Visitor bodies quit working group on short term lets
New rules around short term lets have been raised concerns
Several tourism organisations have resigned from the Scottish Government’s Working Group on short-term lets, claiming that it has failed to fulfil its remit and branding it “not fit for purpose”.
Representatives of the Association of Scotland’s Self-Caterers, Airbnb, the Scottish B&B Association, and the UK Short Term Accommodation Association have quit the group citing its inability to address concerns the industry has raised over proposed new measures.
Industry figures have also accused the Scottish Government of deliberately “shifting the goalposts” on its policy intentions and acting with disregard towards the sector, which says it has suffered immense hardship throughout the COVID-19 pandemic.
Earlier this year, the Scottish Government withdrew its licensing proposals ahead of the election as they were widely recognised as not being fit for purpose, and they committed to respond to stakeholder concerns through the Working Group.
However, the tourism bodies have highlighted the lack of significant changes in the legislation impacting traditional self-catering and B&Bs, as well as home sharers, despite representatives of both sectors acting in good faith, as grounds for quitting the group. Additional provisions have been added to the legislation, with some guest houses now being caught up in the plans.
Further, they have accused the government, which is now on its third consultation on short-term lets in four years, of acting with “cavalier disregard and indifference” towards the sector’s concerns about the impending restrictive licensing scheme and of ignoring their proposals for a more workable, proportionate and cost-effective mandatory programme of registration.
Nearly half of self-catering operators are expected to leave the sector should the plans come into force, threatening to jeopardise the recovery of Scottish tourism from the pandemic.
All the organisations involved in the walk-out have been responsible, willing, and positive parties to the discussions, providing key industry insight and evidence-based analysis, but say they have been met with obtuse responses and a reluctance to engage, the latest of which represents the final straw for the industry.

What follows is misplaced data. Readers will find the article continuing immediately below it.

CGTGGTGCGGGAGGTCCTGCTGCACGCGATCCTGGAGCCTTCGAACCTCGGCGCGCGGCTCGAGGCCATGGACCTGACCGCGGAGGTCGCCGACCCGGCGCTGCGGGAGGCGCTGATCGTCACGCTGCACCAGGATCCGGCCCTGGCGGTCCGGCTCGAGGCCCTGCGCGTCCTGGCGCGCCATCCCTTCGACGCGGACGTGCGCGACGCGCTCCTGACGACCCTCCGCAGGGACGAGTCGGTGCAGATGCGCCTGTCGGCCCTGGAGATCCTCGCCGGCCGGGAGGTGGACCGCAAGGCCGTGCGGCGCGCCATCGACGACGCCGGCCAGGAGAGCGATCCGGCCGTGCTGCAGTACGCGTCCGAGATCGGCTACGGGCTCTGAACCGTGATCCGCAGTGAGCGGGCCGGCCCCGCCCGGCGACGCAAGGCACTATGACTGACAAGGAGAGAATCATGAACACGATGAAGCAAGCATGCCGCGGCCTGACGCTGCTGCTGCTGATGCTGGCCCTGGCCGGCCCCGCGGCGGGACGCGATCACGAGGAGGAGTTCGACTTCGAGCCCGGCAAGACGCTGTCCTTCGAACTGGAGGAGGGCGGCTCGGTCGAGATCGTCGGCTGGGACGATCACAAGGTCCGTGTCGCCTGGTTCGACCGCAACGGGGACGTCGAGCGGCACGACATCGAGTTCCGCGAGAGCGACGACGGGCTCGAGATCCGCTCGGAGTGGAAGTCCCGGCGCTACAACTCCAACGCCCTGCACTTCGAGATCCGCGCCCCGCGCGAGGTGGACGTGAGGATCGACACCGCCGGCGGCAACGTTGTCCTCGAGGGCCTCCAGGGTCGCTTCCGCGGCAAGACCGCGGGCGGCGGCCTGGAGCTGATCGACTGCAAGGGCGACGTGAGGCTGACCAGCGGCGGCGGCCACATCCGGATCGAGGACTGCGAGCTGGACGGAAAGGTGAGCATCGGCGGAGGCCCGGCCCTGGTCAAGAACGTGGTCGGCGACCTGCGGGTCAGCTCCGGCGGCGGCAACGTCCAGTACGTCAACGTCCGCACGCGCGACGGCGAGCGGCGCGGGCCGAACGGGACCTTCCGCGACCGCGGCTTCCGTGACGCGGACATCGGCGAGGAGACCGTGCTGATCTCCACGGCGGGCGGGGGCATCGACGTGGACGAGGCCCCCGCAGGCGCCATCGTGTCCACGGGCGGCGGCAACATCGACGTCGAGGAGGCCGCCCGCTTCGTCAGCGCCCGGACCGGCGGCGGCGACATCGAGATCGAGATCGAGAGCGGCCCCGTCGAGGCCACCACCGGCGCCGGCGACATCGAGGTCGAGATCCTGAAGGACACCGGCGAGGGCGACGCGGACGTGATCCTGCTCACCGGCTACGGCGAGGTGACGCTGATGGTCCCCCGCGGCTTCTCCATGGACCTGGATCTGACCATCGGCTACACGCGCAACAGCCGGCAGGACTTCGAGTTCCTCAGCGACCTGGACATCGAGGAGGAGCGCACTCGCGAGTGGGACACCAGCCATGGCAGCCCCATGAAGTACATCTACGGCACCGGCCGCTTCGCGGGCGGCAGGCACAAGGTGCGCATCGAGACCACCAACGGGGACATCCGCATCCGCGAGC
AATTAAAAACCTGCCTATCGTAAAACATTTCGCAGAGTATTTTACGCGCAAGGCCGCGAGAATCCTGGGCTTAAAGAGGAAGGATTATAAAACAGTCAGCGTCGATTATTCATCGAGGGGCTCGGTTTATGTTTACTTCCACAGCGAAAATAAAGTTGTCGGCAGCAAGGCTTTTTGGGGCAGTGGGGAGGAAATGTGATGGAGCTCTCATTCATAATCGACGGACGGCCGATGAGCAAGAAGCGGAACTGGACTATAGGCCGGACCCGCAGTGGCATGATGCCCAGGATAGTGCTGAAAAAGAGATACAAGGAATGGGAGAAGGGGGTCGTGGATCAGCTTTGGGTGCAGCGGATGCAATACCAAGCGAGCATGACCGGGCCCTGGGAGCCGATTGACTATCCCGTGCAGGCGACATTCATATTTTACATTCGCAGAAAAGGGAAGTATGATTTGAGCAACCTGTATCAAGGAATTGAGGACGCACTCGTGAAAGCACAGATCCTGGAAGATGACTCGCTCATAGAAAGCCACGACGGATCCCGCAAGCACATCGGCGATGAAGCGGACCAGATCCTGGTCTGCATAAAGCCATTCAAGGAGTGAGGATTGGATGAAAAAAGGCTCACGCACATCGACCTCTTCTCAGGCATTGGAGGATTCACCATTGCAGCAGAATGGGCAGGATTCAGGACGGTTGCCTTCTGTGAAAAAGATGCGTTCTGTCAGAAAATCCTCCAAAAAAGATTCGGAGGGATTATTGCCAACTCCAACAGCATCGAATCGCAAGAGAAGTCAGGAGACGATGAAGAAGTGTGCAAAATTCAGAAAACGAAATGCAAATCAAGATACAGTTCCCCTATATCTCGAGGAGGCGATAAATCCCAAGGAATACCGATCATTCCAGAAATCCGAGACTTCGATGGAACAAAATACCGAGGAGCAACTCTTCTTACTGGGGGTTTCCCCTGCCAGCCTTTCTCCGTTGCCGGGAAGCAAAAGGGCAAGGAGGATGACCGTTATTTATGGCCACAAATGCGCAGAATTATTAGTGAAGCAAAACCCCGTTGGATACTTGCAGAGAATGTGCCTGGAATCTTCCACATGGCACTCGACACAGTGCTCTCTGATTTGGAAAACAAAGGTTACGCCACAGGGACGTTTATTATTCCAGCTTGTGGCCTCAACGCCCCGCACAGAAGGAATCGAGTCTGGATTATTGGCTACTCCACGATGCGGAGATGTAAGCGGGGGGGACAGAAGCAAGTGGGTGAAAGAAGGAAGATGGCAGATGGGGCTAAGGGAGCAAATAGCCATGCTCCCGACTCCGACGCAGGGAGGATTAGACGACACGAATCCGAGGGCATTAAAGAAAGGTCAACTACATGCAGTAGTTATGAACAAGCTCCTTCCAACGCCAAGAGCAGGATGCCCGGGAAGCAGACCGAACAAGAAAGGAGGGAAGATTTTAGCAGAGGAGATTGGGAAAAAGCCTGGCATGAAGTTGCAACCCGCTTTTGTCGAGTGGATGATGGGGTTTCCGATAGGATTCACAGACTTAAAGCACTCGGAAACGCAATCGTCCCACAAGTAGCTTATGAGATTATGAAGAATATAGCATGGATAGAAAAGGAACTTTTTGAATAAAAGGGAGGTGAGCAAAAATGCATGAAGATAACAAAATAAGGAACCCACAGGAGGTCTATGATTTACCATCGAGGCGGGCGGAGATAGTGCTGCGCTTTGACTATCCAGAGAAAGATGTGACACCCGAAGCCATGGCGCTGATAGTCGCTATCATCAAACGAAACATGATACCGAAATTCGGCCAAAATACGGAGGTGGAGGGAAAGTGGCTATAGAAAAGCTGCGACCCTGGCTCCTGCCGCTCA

Association of Scotland’s Self-Caterers chief executive, Fiona Campbell, said: “Despite our best efforts, and those of our colleagues across Scottish tourism, this Working Group has been revealed as nothing but a sham and therefore we have decided to leave it.
“Throughout the entire process, while we have acted in good faith, this government has continually shifted the goalposts and acted with cavalier disregard and indifference towards our sincere concerns and innovative ideas.
“Throughout the COVID-19 pandemic, and long-before that, the Scottish tourism industry has been an example for others to follow – it is therefore extremely disappointing that our government has not held itself to the same standards and failed to back small business at this crucial time.”
Chairman of the Bed & Breakfast Association, David Weston, said: “Leaving the Working Group is not a decision that my colleagues and I have taken lightly but there seems little point in remaining.
“We have been frustrated at every turn and it will be Scottish B&Bs that suffer if we continue to take part in what has become nothing but a charade.
“Our members expect us to act in their best interests, and in the interests of the broader tourism sector, and it has been made abundantly clear that neither the Working Group nor the Scottish Government are interested in that type of dialogue.”
A Scottish Government spokesperson said: “The Scottish Government considers regulation of short term lets to be vital in balancing the needs and concerns of residents and communities with wider economic and tourism interests.
“We have been clear since January 2020 that regulation of short-term lets would include a licensing scheme and the focus of the working group has always been on refining and implementing that plan.
“It is therefore surprising these organisations – who we invited to be part of the working group to express their views – have chosen to leave at this stage on the grounds we are progressing with licensing, rather than registration, which has been the case since January 2020.
“We are disappointed they have decided not to continue with their participation in the working group and thank them for the contribution to shaping the short-term lets legislation and guidance to this point.”